New & Used Buick Verano: In Depth
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The Buick Verano is a four-door compact sedan that’s marketed as a higher-end alternative than its close sibling, the Chevy Cruze. Despite the relation, the Verano’s looks are completely distinguished and it has more powerful turbocharged drivetrain choices. With prices starting below $30,000, the Verano is priced to attract those who want premium features in a compact car.
For 2012, there was only one powertrain: a 180-hp, 2.4-liter four-cylinder engine and six-speed automatic transmission, with front-wheel drive. For 2013, the Verano has added a new turbocharged engine.
So far, the Verano doesn't have much competition. The Acura ILX faces off squarely against it in size and price, but the Lexus CT 200h compact is both a hybrid and a hatchback, and priced considerably higher. Another competitor will be the upcoming 2014 Mercedes-Benz CLA. , which presages other new compact sedans to come from BMW and Audi.For more information on Verano options, prices, and specifications, see our 2014 Buick Verano review. You can also read about the 2013 Buick Verano T.
With conservative styling on the outside, the Verano hardly makes a strong first statement; the Buick 'ventiports' feel a little forced, as always, but the roofline and profile are pleasant to the eyes, making it appear as a larger sedan when it stands alone. Inside, there's much to warm up to, though, with well-coordinated trims and rich leather, luxury touches like a heated steering wheel and a standard voice-activated IntelliLink touch-screen connectivity system.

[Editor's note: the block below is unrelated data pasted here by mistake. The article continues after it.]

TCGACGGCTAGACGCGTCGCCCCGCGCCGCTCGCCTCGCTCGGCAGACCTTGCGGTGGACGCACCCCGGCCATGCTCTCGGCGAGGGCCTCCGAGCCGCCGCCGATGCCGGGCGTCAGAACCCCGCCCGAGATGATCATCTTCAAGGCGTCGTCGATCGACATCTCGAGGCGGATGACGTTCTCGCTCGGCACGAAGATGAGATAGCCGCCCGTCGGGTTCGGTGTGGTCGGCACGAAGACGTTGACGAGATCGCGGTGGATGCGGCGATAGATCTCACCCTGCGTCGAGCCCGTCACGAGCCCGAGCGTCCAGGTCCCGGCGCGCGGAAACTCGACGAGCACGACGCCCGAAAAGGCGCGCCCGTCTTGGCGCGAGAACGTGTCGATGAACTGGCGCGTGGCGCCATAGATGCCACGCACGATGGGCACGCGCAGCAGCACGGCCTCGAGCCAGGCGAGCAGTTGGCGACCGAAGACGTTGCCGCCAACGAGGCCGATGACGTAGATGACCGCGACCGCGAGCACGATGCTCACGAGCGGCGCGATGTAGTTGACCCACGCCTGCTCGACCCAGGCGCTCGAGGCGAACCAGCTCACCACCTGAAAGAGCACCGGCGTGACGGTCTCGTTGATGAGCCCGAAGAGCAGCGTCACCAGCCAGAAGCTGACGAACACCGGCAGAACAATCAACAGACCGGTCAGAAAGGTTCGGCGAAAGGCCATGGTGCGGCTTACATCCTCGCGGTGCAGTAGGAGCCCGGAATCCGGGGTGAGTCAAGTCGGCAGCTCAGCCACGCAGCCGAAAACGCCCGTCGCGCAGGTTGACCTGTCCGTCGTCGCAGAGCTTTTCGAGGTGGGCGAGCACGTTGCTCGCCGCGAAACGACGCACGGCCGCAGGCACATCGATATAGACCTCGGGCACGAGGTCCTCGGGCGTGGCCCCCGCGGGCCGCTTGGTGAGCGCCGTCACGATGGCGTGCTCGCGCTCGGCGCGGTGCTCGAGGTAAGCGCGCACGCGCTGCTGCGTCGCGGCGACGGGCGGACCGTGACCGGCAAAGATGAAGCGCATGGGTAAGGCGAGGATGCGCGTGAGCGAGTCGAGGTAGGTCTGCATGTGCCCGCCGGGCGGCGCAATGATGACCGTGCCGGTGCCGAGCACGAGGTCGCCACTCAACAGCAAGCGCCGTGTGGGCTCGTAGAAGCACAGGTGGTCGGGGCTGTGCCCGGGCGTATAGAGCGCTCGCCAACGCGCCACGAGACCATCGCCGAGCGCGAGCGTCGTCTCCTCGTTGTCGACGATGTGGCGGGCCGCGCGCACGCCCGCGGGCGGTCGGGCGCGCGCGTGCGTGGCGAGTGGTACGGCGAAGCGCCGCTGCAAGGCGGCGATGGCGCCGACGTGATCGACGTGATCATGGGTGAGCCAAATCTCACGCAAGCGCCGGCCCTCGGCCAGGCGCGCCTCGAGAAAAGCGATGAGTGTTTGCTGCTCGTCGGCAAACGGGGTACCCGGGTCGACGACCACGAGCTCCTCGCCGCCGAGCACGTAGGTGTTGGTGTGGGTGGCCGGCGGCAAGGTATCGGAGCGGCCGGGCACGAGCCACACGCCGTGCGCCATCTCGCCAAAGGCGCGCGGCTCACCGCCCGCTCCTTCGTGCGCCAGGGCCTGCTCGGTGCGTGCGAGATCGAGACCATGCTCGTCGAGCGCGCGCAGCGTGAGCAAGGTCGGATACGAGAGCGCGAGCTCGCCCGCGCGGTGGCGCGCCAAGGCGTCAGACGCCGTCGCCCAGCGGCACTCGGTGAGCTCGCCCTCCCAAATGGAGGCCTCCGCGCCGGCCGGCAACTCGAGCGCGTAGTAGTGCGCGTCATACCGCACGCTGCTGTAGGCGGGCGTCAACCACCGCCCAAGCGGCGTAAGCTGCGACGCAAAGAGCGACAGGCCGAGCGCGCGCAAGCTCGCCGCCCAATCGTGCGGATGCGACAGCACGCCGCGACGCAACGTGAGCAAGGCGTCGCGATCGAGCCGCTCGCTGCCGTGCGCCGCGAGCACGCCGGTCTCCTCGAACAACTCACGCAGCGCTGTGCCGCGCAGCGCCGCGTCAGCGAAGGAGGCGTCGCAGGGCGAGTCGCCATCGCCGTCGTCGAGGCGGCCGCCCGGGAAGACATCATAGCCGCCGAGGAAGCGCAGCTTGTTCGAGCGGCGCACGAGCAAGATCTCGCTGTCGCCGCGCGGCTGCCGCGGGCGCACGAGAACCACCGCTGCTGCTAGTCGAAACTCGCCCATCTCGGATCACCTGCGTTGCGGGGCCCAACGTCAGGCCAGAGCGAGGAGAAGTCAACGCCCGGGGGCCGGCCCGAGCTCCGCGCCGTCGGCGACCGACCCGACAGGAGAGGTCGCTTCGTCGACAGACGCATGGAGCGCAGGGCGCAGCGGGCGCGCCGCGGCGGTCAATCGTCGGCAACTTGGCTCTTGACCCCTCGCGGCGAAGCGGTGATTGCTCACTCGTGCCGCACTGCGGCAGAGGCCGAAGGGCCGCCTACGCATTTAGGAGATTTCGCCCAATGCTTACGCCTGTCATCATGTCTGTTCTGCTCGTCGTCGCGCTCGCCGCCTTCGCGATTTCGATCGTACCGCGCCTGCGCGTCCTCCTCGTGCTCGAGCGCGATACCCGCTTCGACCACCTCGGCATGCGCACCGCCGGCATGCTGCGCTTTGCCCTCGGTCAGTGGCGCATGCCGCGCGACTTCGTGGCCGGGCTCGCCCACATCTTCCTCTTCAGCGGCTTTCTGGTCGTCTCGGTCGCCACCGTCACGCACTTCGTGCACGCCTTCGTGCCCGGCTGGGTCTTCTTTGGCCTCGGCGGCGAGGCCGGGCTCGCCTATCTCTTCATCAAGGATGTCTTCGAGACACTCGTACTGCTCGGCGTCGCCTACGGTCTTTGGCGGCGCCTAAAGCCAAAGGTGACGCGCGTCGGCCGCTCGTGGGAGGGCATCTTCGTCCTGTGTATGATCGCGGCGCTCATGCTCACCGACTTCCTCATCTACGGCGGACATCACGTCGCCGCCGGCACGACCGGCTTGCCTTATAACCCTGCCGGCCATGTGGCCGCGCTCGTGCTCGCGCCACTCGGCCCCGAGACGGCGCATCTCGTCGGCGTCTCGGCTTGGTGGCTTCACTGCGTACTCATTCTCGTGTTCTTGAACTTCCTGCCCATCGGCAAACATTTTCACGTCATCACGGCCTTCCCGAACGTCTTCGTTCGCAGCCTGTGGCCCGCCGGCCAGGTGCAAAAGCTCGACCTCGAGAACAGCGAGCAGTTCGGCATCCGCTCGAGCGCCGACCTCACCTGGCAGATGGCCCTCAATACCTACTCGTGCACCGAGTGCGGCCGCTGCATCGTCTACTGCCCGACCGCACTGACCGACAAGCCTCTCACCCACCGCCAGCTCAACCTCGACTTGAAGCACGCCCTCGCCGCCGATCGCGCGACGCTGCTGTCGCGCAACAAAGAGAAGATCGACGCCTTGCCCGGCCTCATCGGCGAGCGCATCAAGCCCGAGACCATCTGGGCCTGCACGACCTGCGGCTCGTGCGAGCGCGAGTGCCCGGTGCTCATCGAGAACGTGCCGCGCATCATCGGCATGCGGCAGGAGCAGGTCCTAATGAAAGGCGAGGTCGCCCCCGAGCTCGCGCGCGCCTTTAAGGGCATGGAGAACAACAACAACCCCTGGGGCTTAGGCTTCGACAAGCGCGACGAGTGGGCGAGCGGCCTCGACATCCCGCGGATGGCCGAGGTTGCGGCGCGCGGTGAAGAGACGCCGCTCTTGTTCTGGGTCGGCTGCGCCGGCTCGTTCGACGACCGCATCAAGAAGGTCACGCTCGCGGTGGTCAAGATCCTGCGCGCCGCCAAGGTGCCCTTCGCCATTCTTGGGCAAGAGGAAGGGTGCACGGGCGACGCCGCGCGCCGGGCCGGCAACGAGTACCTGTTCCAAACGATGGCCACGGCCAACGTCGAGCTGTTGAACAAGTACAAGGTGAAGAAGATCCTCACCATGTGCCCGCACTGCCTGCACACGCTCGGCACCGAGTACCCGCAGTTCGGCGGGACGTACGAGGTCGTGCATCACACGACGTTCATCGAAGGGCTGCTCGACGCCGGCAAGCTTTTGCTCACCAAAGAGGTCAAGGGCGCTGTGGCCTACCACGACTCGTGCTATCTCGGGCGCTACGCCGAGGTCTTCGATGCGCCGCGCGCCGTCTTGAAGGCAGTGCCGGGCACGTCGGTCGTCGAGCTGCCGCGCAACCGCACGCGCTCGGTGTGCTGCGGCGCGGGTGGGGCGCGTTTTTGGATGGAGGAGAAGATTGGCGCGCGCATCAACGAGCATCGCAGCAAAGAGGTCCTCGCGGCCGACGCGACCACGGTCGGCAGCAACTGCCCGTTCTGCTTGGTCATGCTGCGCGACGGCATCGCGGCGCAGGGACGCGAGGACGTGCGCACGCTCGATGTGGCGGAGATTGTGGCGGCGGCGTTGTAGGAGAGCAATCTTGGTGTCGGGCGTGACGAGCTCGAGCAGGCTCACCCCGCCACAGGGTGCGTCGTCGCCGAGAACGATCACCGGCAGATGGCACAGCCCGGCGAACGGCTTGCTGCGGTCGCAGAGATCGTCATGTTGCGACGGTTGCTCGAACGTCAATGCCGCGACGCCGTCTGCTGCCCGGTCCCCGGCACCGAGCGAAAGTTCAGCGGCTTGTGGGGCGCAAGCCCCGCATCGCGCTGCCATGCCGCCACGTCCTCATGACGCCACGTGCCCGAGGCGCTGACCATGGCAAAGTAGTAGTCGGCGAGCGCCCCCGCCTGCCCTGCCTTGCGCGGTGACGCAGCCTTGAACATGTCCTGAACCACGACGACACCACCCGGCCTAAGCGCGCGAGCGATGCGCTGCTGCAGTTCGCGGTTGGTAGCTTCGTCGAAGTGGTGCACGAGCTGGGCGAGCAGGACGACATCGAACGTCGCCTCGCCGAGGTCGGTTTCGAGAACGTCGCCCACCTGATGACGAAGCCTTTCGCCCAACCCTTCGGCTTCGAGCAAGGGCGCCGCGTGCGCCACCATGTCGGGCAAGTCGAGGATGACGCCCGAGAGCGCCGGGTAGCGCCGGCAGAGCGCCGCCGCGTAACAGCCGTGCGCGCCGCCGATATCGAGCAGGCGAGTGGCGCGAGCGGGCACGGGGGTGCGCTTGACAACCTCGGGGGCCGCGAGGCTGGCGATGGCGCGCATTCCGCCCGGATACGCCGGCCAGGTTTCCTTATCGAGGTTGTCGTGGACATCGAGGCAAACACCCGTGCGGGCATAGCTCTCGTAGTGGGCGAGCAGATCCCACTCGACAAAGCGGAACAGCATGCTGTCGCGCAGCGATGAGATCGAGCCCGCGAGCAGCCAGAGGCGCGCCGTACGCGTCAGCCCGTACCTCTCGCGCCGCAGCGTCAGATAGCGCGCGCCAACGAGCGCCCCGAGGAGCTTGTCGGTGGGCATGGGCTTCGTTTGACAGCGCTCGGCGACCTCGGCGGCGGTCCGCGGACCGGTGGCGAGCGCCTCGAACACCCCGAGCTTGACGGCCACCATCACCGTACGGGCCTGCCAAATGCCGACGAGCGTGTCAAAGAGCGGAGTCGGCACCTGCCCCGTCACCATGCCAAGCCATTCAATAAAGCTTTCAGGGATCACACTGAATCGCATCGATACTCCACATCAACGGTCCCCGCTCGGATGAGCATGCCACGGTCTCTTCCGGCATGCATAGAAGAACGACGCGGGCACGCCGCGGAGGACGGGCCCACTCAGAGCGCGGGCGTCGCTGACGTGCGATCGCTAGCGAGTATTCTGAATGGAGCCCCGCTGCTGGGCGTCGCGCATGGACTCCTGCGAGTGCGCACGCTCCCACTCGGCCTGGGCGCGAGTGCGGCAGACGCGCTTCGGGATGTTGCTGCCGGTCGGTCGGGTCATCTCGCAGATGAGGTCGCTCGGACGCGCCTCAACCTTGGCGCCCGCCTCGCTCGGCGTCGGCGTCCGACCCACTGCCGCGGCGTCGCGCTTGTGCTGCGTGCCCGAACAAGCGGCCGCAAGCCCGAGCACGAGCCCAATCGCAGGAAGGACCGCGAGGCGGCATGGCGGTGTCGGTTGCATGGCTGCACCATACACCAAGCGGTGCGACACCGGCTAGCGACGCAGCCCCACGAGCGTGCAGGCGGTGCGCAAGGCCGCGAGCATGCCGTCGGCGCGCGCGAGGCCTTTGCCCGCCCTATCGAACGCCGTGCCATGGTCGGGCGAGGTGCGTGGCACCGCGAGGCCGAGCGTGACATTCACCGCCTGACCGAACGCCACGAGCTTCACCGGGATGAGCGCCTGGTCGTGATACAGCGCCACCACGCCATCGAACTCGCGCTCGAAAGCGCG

In the base Verano, brakes are strong four-wheel discs; and Buick's Quiet Tuning ethos brings a well-controlled ride yet surprisingly deft handling—with quick-ratio steering—compared to some cushy luxury-sedan alternatives. In drives of that base model, we've found it to be impressively refined, with one of the quietest interiors or any compact or even mid-size sedan, plus a rear seat that's contoured for adults—although the need to compromise legroom with front-seat occupants and a somewhat narrow rear bench do reveal it as a compact. Trunk space is great, however.
In the 2013 model year, Buick has added a turbocharged Verano T, with a 2.0-liter turbo four with 250 horsepower and 260 pound-feet of torque, coupled to either a six-speed manual or six-speed automatic transmission. On turbocharged versions, acceleration is quite strong, with 0-60 mph times of under 6.5 seconds. The manual transmission is an interesting option, giving the Verano a hint of sporty feel otherwise unavailable to it--but ultimately, a feature that seems less in character than its good automatic gearbox. While suspension tuning and steering effort have been dialed to a more sporting level, though, the Verano T remains a quiet, comfortable ride, with just a slight increase in ride firmness and steering heft.
The Verano quickly earned Top Safety Pick status from the Insurance Institute for Highway Safety (IIHS), and it includes ten standard airbags; rear parking assist is optional. It's also rated at five stars for safety by the National Highway Traffic Safety Administration (NHTSA).
The Verano was initially sold in a simplified lineup, with a stout list of standard features and just a few major option groups. IntelliLink strikes us as a connectivity interface that's simpler than MyFord Touch or Lexus' Enform, but one that accomplishes the same tasks; there's even Pandora and Stitcher streaming.
The turbocharged car is essentially an option package on the base car, but it brings with it a nine-speaker Bose audio system; leather seating surfaces; rear park assist; rearview camera; blind spot detection with cross-traffic alert; heated seats and a heated steering wheel. It's priced from just under $30,000, with the remaining options including features such as a power sunroof and voice-guided navigation system.